The aircraft flight control system is made up of the primary aircraft flight control system and the secondary system. In the primary system, there are three components which includes the ailerons, the elevator, and the rudder. The second system consists of the wing flaps, spoilers, trim systems, and leading edge devices. These control systems are the method in which pilots can steer, and increase or decrease height. For a high level basic look at these systems, it helps to analyze the role and function of the three primary flight control surfaces.

Ailerons

The ailerons are flaps located on the outer ear edge of each wing. When the pilot moves the control stick to the right, the flap on the right wing turns up while the flap on the left wing turns down. This creates a difference in air pressure on each wing, with the right wing decreasing pressure below the wing, and thus decreasing lift. The opposite happens on the left wing with the wing gaining lift because the air pressure below the wing was increased. The overall effect: the aircraft is able to steer to the right.

Elevator

Known also as the stabilizer, the elevator is a hinge located on the horizontal tail fin. The elevator is designed to control the pitch of the aircraft, meaning it controls the up and down movement of the nose of the aircraft. They operate in the same manner that the ailerons operate, in that when the elevator is pointed up, the plane goes up. By moving the elevator up, there is less lift on the tail and vice versa

Rudder

The rudder is found on the vertical tail fin and is used with the aileron to turn the aircraft. The rudder swivels left or right, and in turn, causes the plane tail to turn in either direction. Its role is to counter the adverse yaw rotation of the plane, which is the movement on the yaw axis that moves the nose of the aircraft side to side.

If you need aileron parts, rudder assembly parts, elevator assembly parts, or other parts of the primary flight control systems, reach out to the team at Aviation Sourcing Solutions, the leading online distributor of hard to find aviation parts and MRO services.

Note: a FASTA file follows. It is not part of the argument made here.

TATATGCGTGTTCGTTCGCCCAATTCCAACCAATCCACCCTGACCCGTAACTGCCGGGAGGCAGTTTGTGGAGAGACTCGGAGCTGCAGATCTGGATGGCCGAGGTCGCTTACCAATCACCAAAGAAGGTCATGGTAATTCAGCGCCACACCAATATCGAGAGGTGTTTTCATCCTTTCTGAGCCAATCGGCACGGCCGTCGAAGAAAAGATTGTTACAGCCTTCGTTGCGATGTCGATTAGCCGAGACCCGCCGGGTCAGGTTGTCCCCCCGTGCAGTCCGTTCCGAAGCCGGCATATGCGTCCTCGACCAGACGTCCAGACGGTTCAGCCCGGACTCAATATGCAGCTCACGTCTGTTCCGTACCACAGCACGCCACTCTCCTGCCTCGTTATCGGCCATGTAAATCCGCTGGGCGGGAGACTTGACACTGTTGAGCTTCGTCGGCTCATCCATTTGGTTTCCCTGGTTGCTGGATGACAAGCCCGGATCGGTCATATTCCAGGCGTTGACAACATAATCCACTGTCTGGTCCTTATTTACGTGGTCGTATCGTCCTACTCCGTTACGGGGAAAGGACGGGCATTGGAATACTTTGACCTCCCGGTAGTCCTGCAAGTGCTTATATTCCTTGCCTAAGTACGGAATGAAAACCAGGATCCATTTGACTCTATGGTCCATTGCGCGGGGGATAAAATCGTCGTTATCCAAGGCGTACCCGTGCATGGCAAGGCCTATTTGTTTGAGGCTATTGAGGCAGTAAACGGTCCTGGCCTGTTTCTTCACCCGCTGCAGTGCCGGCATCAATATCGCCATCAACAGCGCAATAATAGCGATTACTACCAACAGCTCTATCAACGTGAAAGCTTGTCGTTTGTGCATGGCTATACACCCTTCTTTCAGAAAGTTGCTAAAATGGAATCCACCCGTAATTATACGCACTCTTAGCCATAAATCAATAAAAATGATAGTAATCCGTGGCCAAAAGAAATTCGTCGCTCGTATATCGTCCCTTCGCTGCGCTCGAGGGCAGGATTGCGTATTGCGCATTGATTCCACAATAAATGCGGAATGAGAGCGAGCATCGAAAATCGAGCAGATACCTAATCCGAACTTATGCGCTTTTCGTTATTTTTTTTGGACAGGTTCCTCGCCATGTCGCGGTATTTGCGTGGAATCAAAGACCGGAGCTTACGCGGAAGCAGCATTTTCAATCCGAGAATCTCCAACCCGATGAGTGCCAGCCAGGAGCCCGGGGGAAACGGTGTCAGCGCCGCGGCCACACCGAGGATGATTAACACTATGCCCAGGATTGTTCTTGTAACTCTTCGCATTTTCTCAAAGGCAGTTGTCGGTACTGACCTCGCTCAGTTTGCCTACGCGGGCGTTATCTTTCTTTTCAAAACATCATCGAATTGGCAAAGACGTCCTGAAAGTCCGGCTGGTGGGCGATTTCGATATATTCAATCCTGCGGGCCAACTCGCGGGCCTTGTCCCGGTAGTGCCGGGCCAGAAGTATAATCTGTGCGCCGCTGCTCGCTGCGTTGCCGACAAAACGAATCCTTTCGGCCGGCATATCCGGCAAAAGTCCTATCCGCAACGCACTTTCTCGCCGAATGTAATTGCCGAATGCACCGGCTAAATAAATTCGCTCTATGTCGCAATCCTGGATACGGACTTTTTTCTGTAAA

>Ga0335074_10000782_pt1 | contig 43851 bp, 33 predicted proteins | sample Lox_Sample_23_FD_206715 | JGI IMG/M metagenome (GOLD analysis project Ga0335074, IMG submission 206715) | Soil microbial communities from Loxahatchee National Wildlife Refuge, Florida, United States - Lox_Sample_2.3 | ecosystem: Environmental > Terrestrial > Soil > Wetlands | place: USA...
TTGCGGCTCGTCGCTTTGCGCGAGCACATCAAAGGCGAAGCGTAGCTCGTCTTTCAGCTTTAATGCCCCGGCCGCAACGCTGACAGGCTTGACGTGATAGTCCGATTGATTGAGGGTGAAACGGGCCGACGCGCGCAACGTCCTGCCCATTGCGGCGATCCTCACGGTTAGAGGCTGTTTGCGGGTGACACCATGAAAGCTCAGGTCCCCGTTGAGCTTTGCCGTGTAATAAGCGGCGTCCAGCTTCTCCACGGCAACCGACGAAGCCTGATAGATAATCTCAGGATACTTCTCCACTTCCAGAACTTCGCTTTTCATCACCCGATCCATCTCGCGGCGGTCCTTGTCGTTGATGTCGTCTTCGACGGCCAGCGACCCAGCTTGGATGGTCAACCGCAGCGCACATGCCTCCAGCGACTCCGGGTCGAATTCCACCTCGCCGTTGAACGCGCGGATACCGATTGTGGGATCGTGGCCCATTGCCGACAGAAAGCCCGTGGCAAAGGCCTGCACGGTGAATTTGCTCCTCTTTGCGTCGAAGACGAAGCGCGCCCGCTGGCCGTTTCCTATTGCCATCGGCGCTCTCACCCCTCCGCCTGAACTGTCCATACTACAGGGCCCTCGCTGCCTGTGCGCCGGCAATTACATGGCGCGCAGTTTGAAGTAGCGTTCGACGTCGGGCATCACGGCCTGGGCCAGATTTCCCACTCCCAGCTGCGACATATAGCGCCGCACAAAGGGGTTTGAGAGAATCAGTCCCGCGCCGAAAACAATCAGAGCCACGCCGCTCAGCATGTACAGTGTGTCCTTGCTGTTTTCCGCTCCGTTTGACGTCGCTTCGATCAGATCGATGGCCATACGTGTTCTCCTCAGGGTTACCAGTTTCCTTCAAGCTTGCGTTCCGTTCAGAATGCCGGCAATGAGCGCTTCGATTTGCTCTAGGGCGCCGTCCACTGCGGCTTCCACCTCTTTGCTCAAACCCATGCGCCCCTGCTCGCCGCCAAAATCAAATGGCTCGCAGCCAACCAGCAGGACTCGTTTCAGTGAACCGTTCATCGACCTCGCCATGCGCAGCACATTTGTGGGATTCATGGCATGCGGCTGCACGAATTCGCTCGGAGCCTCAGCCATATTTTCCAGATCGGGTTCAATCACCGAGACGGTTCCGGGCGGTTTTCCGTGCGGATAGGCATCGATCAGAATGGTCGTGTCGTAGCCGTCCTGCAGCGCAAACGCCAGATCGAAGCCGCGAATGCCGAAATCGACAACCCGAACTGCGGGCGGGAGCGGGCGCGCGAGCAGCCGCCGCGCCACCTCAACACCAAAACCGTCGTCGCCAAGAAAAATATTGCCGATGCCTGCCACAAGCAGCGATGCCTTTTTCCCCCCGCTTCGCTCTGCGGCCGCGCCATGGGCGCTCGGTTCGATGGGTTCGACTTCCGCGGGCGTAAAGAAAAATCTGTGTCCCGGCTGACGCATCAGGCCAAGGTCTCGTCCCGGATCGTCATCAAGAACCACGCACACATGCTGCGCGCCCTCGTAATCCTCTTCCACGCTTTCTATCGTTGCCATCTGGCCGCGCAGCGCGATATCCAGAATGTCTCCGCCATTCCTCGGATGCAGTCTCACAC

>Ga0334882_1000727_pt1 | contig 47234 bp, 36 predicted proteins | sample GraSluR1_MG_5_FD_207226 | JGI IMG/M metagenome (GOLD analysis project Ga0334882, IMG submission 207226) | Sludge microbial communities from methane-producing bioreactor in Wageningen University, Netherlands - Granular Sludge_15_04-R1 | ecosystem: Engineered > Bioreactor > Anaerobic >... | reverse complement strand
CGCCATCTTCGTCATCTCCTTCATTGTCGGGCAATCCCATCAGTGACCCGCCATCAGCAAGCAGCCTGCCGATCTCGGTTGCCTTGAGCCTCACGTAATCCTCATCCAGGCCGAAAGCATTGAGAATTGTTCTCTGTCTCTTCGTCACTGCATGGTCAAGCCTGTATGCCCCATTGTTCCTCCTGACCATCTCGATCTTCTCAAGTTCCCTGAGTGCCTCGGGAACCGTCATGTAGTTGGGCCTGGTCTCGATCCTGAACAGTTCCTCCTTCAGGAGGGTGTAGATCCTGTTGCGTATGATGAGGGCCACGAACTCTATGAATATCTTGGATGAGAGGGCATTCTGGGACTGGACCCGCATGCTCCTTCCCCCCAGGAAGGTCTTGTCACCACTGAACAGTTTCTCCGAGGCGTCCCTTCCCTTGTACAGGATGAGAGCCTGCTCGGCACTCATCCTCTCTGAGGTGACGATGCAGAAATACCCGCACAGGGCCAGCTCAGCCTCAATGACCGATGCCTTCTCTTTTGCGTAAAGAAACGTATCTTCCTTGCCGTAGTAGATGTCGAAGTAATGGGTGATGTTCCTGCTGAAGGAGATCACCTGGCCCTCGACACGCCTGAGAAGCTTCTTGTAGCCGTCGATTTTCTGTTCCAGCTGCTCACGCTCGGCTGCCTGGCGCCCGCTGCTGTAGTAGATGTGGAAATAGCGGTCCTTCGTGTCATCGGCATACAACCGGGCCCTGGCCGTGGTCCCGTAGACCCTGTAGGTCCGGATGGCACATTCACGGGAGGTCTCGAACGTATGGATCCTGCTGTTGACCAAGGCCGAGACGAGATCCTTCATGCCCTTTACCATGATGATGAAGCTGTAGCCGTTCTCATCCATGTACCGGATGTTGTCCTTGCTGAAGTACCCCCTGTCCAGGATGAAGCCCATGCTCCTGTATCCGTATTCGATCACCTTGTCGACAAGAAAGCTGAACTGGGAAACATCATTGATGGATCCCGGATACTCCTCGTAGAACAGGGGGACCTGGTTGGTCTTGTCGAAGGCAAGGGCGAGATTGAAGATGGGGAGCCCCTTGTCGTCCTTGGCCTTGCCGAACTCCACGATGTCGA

At Aviation Sourcing Solutions, owned and operated by ASAP Semiconductor, we can help you find all the unique parts for the aerospace, civil aviation, and defense industries. For a quick and competitive quote, email us at sales@aviationsourcingsolutions.com or call us at + 1-714-705-4780.


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Even on small aircraft, a way to precisely locate structural components is essential for maintenance and repairs. Various numbering systems are used to locate specific wing frames, fuselage bulkheads, or other structural components on an aircraft, with most manufacturers using a system of station marking. For example, a nose may be designated “zero station,” and all other stations are located at measured distances in inches behind the zero station. When a blueprint reads fuselage frame 137, that station can be located 137 inches behind the nose of the aircraft.

To locate structures to the left or right of the center line of an aircraft, a similar method is employed. Most manufacturers consider the center line of the aircraft to be a zero station from which measurements can be taken to the left or right to locate an airframe member. This is most often used for the horizontal stabilizers and wings.

When trying to locate a structure member, always double-check a manufacturer’s numbering system, as they can differ from company to company. However, most use designations similar to one another.